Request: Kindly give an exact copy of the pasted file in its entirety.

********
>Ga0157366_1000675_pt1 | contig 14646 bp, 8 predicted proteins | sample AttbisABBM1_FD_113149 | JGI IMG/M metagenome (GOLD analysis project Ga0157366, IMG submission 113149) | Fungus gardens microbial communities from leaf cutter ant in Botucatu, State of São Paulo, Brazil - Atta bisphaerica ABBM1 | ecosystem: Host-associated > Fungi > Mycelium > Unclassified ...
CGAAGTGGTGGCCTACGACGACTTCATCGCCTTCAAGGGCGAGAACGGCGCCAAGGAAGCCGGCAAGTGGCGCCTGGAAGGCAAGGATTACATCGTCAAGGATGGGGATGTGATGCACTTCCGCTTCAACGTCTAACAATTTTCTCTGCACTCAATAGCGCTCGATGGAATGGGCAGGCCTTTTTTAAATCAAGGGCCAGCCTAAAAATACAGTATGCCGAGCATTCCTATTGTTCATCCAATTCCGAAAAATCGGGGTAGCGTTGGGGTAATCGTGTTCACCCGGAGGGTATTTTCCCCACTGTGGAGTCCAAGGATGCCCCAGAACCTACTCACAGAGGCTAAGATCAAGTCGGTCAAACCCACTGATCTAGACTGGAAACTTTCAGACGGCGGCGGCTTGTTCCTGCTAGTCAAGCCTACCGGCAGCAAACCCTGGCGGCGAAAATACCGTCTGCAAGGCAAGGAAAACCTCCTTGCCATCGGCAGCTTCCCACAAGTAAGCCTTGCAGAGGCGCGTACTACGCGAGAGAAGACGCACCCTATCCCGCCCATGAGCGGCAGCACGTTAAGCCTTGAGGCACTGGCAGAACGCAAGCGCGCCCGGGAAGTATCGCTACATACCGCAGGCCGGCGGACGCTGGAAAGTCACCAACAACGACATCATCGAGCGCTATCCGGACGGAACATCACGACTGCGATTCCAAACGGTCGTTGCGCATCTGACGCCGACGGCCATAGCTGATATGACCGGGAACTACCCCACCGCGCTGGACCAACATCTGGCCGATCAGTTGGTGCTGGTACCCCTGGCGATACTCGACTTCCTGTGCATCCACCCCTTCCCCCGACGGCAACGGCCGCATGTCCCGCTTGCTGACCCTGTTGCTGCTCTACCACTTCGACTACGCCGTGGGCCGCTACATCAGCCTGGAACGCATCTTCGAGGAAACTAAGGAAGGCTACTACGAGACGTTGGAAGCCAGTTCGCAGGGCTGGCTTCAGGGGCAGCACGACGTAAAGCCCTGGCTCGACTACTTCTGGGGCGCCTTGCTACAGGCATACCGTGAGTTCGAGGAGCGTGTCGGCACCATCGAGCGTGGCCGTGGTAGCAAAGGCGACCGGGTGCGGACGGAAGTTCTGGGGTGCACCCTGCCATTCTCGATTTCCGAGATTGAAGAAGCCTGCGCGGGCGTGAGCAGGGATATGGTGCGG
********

>Ga0157366_1000675_pt1 | contig 14646 bp, 8 predicted proteins | sample AttbisABBM1_FD_113149 | JGI IMG/M metagenome (GOLD analysis project Ga0157366, IMG submission 113149) | Fungus gardens microbial communities from leaf cutter ant in Botucatu, State of São Paulo, Brazil - Atta bisphaerica ABBM1 | ecosystem: Host-associated > Fungi > Mycelium > Unclassified ...
CGAAGTGGTGGCCTACGACGACTTCATCGCCTTCAAGGGCGAGAACGGCGCCAAGGAAGCCGGCAAGTGGCGCCTGGAAGGCAAGGATTACATCGTCAAGGATGGGGATGTGATGCACTTCCGCTTCAACGTCTAACAATTTTCTCTGCACTCAATAGCGCTCGATGGAATGGGCAGGCCTTTTTTAAATCAAGGGCCAGCCTAAAAATACAGTATGCCGAGCATTCCTATTGTTCATCCAATTCCGAAAAATCGGGGTAGCGTTGGGGTAATCGTGTTCACCCGGAGGGTATTTTCCCCACTGTGGAGTCCAAGGATGCCCCAGAACCTACTCACAGAGGCTAAGATCAAGTCGGTCAAACCCACTGATCTAGACTGGAAACTTTCAGACGGCGGCGGCTTGTTCCTGCTAGTCAAGCCTACCGGCAGCAAACCCTGGCGGCGAAAATACCGTCTGCAAGGCAAGGAAAACCTCCTTGCCATCGGCAGCTTCCCACAAGTAAGCCTTGCAGAGGCGCGTACTACGCGAGAGAAGACGCACCCTATCCCGCCCATGAGCGGCAGCACGTTAAGCCTTGAGGCACTGGCAGAACGCAAGCGCGCCCGGGAAGTATCGCTACATACCGCAGGCCGGCGGACGCTGGAAAGTCACCAACAACGACATCATCGAGCGCTATCCGGACGGAACATCACGACTGCGATTCCAAACGGTCGTTGCGCATCTGACGCCGACGGCCATAGCTGATATGACCGGGAACTACCCCACCGCGCTGGACCAACATCTGGCCGATCAGTTGGTGCTGGTACCCCTGGCGATACTCGACTTCCTGTGCATCCACCCCTTCCCCCGACGGCAACGGCCGCATGTCCCGCTTGCTGACCCTGTTGCTGCTCTACCACTTCGACTACGCCGTGGGCCGCTACATCAGCCTGGAACGCATCTTCGAGGAAACTAAGGAAGGCTACTACGAGACGTTGGAAGCCAGTTCGCAGGGCTGGCTTCAGGGGCAGCACGACGTAAAGCCCTGGCTCGACTACTTCTGGGGCGCCTTGCTACAGGCATACCGTGAGTTCGAGGAGCGTGTCGGCACCATCGAGCGTGGCCGTGGTAGCAAAGGCGACCGGGTGCGGACGGAAGTTCTGGGGTGCACCCTGCCATTCTCGATTTCCGAGATTGAAGAAGCCTGCGCGGGCGTGAGCAGGGATATGGTGCGG